• Be capable of person-person transmission

• Be capable of causing panic

• Be able to reach the target population

• Also, effective treatment must be unavailable or lacking.

Let us also understand that the term infectious is different from the terms contagious or communicable. Infectious refers to the number of bacteria, bacterial spores, or viral particles needed to infect an individual. The fewer the number, the more infectious the agent. Agents are contagious if they spread from person to person. Some agents that are highly infectious such as tularemia and the viral hemorrhagic fevers (VHFs) are not contagious. So, which ones do we choose? Which is a terrorist most likely to choose? Category A, set up by the Department of Homeland Security and the Centers for Disease Control, contains the elite five: anthrax, botulism, tularemia, smallpox, and plague. Category A agents are those that pose the greatest possible threat for an adverse effect on public health, may spread across a large area or need public awareness, and need a great deal of planning to protect the public's health. All five fit comfortably in this category. Each is in excellent company.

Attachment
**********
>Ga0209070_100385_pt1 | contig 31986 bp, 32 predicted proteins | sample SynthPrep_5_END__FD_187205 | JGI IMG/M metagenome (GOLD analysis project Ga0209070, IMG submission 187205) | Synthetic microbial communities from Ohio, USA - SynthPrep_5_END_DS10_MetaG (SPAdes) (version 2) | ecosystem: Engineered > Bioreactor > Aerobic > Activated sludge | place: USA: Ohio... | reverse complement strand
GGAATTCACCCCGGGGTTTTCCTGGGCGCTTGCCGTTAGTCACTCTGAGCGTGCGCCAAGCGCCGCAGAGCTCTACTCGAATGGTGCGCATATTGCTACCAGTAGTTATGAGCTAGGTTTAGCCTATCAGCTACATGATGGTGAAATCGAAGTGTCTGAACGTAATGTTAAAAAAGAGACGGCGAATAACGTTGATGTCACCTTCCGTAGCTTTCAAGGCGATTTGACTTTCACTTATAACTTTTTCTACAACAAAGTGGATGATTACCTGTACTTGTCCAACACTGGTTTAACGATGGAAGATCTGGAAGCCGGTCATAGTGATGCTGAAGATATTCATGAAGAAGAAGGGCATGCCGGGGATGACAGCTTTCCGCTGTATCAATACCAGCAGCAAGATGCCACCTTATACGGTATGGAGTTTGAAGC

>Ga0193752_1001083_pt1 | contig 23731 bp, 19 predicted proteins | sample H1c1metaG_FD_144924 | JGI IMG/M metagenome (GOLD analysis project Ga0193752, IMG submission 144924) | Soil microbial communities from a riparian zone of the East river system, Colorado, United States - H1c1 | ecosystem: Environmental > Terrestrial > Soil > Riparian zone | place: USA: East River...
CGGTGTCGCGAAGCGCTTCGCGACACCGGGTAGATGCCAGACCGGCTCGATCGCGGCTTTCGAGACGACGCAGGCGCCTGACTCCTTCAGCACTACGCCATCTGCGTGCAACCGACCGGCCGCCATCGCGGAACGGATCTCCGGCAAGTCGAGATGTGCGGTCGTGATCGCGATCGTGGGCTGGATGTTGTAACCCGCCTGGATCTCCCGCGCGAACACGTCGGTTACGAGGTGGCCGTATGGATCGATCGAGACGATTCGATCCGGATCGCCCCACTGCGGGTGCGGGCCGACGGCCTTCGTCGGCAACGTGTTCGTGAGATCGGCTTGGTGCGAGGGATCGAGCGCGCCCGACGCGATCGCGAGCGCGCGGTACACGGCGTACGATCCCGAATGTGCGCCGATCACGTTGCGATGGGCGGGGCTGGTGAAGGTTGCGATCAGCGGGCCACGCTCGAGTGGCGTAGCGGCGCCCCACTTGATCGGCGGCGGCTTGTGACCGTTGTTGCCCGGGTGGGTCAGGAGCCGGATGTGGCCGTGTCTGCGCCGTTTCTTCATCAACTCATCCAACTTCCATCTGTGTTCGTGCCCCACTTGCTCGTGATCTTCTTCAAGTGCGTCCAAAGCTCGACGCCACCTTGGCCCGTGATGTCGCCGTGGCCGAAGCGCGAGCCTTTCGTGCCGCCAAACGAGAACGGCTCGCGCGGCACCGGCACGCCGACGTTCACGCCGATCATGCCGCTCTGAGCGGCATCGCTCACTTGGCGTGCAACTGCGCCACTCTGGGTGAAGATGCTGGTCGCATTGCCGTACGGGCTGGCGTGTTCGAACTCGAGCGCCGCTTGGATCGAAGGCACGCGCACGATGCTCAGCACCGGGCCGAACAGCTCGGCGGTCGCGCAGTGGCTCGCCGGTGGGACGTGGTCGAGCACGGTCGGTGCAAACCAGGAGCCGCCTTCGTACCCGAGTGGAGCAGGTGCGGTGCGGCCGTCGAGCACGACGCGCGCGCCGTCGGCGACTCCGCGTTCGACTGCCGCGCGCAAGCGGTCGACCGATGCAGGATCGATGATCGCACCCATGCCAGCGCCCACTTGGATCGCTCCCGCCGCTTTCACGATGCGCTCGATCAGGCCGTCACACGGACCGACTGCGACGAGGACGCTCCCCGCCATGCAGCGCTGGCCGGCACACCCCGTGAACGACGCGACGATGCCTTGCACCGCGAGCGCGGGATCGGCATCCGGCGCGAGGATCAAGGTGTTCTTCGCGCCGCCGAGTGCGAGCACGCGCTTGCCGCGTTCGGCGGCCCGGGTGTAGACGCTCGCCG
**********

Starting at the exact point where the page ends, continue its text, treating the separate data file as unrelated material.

It's back to the future. The ancient scourges are still those given prime time. Each requires some detail.

As we deal with each of the elite, the "big five," ask yourself whether we are in for a global influenza pandemic that could conceivably remove 100 million of us in rapid fashion, and if so, what more could bioterrorism do? Is bioterrorism as much of a threat as an influenza pandemic, or more so? Is it a different kind of a problem, or in terms of society the same or similar?